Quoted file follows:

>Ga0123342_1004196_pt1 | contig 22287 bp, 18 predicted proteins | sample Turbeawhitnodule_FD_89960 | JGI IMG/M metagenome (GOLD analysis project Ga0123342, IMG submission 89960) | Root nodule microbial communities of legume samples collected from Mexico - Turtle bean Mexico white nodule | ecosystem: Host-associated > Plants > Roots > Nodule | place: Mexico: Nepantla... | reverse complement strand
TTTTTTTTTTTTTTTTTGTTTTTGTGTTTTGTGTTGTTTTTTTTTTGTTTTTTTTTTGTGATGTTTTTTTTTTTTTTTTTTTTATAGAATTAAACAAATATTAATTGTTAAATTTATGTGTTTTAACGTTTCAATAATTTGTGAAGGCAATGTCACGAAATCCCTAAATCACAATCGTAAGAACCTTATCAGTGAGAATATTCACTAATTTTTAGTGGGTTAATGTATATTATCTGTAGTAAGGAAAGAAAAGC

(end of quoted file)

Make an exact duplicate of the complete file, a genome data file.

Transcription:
>Ga0123342_1004196_pt1 | contig 22287 bp, 18 predicted proteins | sample Turbeawhitnodule_FD_89960 | JGI IMG/M metagenome (GOLD analysis project Ga0123342, IMG submission 89960) | Root nodule microbial communities of legume samples collected from Mexico - Turtle bean Mexico white nodule | ecosystem: Host-associated > Plants > Roots > Nodule | place: Mexico: Nepantla... | reverse complement strand
TTTTTTTTTTTTTTTTTGTTTTTGTGTTTTGTGTTGTTTTTTTTTTGTTTTTTTTTTGTGATGTTTTTTTTTTTTTTTTTTTTATAGAATTAAACAAATATTAATTGTTAAATTTATGTGTTTTAACGTTTCAATAATTTGTGAAGGCAATGTCACGAAATCCCTAAATCACAATCGTAAGAACCTTATCAGTGAGAATATTCACTAATTTTTAGTGGGTTAATGTATATTATCTGTAGTAAGGAAAGAAAAGC